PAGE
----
Anyone who follows tech news even a little bit should be aware of 3D printing by this point. If you’re not, here’s a quick video primer on the technology and how it works. The short version is that 3D printers are a little bit like the replicator from Star Trek: they take designs stored in the computer and turn them into real-world objects (although at present they’re limited to mostly small plastic objects and they’re not nearly as fast as Star Trek replicators). And now there are even 3D scanners that can scan an object, create a digital 3D model of it, and then “print” copies of the object using a 3D printer.
This technology, once it is fully developed and widely affordable, is likely to be so life-changing that it’s difficult for us to fully imagine or predict the ways in which it might change things. One of the more widely-heard predictions is that 3D printing could severely disrupt China’s manufacturing sector, especially in industries that produce small plastic objects (buttons, coat hangers, cups, combs, and on and on) that could be easily replaced by 3D printed objects once 3D printers are affordable enough to be widespread.
That’s certainly possible, although China is already moving towards a consumer economy and may prove to have dodged this bullet completely depending on how fast 3D printing catches on once prices go down and how quickly China’s economy can move. But manufacturing changes are just one possible repercussion of 3D printing.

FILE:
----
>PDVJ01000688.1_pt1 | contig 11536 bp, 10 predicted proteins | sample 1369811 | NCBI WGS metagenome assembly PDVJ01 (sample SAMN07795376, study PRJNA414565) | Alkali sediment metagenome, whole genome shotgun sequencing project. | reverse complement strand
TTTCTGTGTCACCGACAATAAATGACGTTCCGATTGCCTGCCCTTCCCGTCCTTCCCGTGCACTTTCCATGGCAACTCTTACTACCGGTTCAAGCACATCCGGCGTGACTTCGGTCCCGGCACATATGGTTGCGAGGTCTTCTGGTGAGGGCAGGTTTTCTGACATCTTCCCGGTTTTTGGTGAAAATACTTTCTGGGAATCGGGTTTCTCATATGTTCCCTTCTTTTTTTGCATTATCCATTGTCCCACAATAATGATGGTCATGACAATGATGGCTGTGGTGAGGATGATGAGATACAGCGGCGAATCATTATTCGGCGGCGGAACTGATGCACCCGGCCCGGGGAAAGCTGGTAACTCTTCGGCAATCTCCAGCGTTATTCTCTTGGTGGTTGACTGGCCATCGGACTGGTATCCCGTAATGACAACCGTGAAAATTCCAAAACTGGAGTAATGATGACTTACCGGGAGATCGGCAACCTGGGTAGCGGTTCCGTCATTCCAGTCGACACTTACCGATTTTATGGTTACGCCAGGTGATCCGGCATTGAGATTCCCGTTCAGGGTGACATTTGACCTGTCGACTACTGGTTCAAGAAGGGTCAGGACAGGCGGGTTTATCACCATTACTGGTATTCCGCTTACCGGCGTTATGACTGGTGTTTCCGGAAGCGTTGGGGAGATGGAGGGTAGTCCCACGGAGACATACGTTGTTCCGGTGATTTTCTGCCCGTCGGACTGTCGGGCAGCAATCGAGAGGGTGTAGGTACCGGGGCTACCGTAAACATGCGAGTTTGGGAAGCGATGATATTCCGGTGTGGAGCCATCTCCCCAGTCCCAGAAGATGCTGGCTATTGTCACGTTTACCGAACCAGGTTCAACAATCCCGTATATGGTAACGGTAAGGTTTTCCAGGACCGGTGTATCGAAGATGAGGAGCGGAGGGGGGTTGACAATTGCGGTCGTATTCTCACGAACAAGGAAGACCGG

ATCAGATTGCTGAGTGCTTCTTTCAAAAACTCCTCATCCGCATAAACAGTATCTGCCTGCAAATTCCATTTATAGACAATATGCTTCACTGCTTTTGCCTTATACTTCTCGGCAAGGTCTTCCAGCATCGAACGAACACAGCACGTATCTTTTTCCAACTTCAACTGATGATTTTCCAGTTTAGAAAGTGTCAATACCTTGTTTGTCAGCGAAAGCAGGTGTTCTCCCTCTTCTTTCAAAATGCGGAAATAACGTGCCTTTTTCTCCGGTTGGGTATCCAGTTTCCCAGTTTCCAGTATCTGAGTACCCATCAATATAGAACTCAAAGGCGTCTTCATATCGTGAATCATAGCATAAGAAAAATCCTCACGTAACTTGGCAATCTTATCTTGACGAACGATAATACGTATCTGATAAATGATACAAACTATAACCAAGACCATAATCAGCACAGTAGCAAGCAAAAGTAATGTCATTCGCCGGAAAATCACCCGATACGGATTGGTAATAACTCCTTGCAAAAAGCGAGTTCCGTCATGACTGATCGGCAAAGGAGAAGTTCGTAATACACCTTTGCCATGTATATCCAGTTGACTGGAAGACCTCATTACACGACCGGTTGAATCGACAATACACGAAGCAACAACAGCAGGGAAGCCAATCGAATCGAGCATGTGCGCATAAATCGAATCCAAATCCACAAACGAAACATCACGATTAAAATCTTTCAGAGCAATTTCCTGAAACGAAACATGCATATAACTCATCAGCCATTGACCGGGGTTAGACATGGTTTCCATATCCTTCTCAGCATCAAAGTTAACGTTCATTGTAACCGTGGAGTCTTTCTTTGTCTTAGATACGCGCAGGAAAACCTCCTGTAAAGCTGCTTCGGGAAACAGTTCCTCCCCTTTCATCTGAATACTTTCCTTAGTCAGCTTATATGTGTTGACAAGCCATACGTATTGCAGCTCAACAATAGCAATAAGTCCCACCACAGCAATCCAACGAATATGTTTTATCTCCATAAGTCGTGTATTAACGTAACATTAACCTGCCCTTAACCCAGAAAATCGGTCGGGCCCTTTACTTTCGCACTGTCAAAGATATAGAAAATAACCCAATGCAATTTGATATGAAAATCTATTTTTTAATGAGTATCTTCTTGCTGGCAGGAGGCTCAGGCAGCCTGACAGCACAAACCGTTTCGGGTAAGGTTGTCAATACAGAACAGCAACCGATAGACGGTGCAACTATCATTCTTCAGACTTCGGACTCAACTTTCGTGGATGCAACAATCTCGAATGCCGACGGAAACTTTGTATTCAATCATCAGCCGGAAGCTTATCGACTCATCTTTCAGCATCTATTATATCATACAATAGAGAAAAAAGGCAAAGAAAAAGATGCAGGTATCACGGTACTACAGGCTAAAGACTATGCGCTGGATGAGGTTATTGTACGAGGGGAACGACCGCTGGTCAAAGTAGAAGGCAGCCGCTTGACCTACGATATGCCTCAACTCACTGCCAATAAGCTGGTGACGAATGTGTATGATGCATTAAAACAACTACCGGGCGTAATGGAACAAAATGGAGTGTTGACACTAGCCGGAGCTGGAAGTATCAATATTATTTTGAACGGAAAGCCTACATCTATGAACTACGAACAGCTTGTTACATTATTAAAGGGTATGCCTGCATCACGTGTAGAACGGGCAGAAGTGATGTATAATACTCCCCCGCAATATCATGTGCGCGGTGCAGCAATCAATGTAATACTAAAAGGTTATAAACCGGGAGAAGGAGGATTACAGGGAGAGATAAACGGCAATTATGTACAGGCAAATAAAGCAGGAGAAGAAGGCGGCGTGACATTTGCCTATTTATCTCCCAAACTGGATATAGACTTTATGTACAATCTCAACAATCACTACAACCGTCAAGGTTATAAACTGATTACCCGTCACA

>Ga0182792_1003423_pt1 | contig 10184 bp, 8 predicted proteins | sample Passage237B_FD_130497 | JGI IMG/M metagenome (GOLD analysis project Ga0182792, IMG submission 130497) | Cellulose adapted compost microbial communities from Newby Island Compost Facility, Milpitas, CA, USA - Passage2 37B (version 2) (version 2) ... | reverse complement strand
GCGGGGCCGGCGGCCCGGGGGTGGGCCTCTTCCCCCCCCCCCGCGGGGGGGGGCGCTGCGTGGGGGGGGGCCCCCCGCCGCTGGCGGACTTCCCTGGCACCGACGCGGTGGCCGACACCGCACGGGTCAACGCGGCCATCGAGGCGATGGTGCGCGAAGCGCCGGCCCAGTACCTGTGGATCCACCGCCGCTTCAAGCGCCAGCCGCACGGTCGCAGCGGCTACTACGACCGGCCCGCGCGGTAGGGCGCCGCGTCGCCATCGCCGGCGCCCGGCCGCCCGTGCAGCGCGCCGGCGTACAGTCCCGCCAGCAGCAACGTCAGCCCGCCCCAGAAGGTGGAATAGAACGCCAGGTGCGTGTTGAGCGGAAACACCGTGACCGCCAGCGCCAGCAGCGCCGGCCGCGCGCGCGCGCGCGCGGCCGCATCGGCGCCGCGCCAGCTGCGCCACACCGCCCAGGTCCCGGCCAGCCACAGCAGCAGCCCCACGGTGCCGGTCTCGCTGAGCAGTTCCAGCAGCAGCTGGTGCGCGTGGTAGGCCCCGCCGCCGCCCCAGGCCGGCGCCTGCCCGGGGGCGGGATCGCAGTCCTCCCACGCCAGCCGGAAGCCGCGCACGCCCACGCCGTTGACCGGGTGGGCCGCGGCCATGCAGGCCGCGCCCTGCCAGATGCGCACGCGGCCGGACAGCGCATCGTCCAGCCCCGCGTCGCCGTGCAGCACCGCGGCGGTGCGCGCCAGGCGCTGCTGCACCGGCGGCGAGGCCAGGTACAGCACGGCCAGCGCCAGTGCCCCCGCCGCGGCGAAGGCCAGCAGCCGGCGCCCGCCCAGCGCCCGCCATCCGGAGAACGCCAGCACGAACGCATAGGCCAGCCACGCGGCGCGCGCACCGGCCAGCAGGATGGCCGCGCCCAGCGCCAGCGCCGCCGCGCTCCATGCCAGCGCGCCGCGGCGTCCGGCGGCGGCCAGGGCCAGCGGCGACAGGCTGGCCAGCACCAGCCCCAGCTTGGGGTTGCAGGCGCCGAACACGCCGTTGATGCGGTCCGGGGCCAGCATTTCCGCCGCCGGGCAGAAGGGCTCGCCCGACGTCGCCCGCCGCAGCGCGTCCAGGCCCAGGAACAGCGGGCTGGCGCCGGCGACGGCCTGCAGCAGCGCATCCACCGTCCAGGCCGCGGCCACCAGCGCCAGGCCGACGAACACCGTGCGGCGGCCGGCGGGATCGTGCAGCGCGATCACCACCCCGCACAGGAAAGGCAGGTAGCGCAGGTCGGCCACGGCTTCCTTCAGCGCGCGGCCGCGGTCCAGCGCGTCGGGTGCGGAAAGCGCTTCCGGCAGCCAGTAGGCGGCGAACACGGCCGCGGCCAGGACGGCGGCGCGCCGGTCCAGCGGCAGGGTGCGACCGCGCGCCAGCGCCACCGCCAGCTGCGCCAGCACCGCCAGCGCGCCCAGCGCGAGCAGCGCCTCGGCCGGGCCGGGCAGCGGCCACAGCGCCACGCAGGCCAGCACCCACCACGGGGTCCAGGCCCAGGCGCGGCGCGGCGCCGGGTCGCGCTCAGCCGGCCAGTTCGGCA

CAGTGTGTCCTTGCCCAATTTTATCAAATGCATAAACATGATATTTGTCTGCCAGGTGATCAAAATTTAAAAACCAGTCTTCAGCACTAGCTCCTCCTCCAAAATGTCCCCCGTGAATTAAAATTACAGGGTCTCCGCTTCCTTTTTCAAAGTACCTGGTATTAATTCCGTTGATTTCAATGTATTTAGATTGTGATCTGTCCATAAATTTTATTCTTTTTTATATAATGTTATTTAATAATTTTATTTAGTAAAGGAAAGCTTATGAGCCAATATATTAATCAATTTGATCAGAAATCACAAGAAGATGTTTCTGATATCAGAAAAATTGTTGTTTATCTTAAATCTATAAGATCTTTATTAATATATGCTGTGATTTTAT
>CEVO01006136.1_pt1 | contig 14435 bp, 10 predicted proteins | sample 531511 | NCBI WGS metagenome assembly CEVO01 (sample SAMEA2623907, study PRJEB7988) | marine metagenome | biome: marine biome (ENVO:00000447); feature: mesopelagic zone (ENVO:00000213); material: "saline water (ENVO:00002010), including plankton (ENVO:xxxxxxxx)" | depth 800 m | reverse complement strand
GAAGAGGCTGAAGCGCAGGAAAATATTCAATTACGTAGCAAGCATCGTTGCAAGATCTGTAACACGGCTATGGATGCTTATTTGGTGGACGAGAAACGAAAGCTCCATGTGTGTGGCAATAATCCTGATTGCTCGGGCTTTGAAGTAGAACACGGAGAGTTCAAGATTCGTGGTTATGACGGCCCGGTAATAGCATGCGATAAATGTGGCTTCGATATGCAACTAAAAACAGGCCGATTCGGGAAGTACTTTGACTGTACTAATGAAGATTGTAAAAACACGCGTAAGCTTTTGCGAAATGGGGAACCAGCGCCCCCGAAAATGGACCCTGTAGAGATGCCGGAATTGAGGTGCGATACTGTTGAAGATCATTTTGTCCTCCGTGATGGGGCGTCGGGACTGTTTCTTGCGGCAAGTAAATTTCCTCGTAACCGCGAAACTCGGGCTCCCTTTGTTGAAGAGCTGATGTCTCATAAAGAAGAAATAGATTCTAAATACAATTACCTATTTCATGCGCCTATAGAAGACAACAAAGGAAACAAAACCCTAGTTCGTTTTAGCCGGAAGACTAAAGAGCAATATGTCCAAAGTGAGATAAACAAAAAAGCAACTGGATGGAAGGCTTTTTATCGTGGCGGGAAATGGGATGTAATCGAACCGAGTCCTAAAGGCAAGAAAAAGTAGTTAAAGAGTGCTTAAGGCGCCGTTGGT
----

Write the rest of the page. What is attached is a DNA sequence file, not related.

Among other things, if 3D printing catches on in China, it is likely to lead new regulations and probably tighter internet controls to regulate what people are allowed to print out. 3D printing enthusiasts have already figured out how to print working lower thirds for firearms like this semi-automatic rifle. When the technology has developed further, it might even be possible to print out other parts of both guns and their ammunition, making the the construction of DIY guns a realistic possibility. Knives and containers for explosives are also a possibility in the long-term. Since many of those things are illegal in China, 3D printer design models will have to be tightly controlled to ensure people can’t build their own guns at home. (Read more about buying guns online in China).
But 3D printing is likely to change more than just where people get their cheap plastic crap and whether or not they can build guns at home. It could change everything from car repair (imagine printing out your own replacement parts) to medical prosthetics (imagine if everyone could quickly print custom prosthetics made specifically for themselves). It’s also likely to destroy a lot of industries, especially if China’s controls on intellectual property for 3D models prove to be as lax as they have been for entirely digital content like movies and music. If you can download a bittorrent file full of 3D printer models for free, all kinds of industries (and not just industries in China) are going to be in trouble.
Of course, how big a thing you can print out out depends on how big your printer is, and at the moment most printers can only use one material to print. I don’t imagine it’s likely that many Chinese are going to purchase bulky 3D printers for their homes even after prices drop; rather, I would imagine that 3D printing might be integrated into the services of the local print shops that now offer scanning and photocopying services. Imagine realizing you need a new bottle opener and, instead of going to the supermarket or a department store, running to the local print shop to print one out.
Rogue gun makers aside, it all sounds pretty cool, and as a Star Trek fan, I applaud any technology that takes us closer to becoming the Federation (next step: warp drives and holodecks). But I can’t help but feel like I’m suffering from a lack of imagination here. So I put the question to you: how is the 3D printing revolution likely to change China (or Asia in general)?
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